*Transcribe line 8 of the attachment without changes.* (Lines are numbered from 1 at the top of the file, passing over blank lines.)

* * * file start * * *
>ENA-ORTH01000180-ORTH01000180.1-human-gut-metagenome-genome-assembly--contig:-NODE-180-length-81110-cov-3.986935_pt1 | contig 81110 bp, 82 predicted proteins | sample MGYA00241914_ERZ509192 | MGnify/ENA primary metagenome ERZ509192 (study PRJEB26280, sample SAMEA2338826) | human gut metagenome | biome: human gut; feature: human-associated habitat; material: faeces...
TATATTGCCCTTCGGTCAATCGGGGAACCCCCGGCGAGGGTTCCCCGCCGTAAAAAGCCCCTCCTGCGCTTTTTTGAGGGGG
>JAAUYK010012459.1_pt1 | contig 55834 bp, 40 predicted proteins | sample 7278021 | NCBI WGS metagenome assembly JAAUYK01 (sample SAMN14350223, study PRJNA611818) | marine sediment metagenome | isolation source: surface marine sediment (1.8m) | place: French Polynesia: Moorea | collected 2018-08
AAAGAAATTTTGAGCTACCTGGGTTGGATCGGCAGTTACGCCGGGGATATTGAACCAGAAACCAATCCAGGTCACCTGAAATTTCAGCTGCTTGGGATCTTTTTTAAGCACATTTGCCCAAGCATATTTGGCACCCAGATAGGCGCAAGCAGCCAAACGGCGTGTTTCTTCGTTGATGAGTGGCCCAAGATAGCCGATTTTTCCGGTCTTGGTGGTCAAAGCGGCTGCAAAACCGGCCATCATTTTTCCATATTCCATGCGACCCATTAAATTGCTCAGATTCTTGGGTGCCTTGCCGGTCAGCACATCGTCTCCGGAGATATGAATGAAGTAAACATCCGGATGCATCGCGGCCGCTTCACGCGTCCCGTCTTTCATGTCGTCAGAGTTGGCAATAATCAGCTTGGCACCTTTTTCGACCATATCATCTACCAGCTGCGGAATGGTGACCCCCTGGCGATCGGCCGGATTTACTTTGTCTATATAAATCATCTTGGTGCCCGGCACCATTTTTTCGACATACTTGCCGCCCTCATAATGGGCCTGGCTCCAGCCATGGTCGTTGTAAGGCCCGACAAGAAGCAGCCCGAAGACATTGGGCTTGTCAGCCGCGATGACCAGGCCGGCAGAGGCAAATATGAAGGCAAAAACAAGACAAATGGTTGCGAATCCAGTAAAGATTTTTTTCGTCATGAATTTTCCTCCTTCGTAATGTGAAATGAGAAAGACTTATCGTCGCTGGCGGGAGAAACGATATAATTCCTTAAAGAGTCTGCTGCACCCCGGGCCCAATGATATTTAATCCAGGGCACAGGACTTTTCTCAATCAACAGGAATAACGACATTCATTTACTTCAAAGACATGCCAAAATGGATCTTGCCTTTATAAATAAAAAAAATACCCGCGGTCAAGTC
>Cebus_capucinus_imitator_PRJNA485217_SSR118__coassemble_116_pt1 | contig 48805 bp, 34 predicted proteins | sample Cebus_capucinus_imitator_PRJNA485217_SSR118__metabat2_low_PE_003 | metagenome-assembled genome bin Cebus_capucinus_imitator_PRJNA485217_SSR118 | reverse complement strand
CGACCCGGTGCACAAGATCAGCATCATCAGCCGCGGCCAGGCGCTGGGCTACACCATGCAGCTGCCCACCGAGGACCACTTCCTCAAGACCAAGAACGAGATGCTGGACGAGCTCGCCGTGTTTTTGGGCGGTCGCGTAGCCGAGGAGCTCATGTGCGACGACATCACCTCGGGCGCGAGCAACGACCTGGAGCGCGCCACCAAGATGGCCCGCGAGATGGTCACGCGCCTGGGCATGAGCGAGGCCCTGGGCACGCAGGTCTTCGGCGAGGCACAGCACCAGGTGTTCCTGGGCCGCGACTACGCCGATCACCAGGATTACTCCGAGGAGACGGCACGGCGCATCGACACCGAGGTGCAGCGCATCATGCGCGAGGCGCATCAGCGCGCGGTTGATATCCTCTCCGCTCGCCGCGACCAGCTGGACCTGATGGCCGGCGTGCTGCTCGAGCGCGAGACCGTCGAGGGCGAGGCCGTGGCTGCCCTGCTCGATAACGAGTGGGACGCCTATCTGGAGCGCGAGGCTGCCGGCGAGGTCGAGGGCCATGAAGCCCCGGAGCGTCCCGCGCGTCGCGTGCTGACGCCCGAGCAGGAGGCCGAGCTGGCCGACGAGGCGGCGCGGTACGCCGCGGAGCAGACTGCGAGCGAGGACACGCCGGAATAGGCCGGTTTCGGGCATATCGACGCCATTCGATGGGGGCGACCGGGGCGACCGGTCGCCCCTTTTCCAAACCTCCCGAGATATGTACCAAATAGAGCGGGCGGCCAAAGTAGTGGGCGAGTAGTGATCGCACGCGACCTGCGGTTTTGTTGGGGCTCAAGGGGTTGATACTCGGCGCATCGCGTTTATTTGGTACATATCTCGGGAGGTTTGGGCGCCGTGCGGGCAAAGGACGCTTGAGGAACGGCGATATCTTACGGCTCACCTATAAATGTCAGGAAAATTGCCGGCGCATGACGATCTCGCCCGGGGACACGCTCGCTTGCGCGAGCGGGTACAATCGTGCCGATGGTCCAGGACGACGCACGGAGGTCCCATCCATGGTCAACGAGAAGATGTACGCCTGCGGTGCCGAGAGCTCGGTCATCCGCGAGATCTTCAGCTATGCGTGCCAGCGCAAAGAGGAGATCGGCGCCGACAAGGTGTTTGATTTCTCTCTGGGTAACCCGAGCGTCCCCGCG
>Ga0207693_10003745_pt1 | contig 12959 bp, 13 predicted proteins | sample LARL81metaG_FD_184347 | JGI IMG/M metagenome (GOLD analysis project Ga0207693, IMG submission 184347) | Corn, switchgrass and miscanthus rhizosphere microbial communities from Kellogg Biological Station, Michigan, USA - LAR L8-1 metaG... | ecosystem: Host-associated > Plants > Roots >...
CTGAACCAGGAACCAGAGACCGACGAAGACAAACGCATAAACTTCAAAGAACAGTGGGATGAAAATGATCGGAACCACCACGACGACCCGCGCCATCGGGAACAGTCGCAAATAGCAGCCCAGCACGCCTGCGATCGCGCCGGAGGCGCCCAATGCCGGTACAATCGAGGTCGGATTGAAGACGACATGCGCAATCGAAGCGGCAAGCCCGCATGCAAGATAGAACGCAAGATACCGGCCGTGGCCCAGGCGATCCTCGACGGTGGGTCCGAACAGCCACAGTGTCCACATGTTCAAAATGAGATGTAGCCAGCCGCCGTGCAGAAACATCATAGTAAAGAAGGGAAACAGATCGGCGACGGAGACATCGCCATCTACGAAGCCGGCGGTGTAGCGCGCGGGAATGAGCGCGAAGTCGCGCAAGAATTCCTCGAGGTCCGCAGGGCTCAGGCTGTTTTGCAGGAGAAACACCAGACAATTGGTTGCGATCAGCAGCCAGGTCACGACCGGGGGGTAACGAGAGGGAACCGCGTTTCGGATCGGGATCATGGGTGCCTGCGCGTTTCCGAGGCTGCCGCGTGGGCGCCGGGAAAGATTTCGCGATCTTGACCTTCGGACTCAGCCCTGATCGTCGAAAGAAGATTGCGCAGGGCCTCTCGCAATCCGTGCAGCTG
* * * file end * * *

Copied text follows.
CTGAACCAGGAACCAGAGACCGACGAAGACAAACGCATAAACTTCAAAGAACAGTGGGATGAAAATGATCGGAACCACCACGACGACCCGCGCCATCGGGAACAGTCGCAAATAGCAGCCCAGCACGCCTGCGATCGCGCCGGAGGCGCCCAATGCCGGTACAATCGAGGTCGGATTGAAGACGACATGCGCAATCGAAGCGGCAAGCCCGCATGCAAGATAGAACGCAAGATACCGGCCGTGGCCCAGGCGATCCTCGACGGTGGGTCCGAACAGCCACAGTGTCCACATGTTCAAAATGAGATGTAGCCAGCCGCCGTGCAGAAACATCATAGTAAAGAAGGGAAACAGATCGGCGACGGAGACATCGCCATCTACGAAGCCGGCGGTGTAGCGCGCGGGAATGAGCGCGAAGTCGCGCAAGAATTCCTCGAGGTCCGCAGGGCTCAGGCTGTTTTGCAGGAGAAACACCAGACAATTGGTTGCGATCAGCAGCCAGGTCACGACCGGGGGGTAACGAGAGGGAACCGCGTTTCGGATCGGGATCATGGGTGCCTGCGCGTTTCCGAGGCTGCCGCGTGGGCGCCGGGAAAGATTTCGCGATCTTGACCTTCGGACTCAGCCCTGATCGTCGAAAGAAGATTGCGCAGGGCCTCTCGCAATCCGTGCAGCTG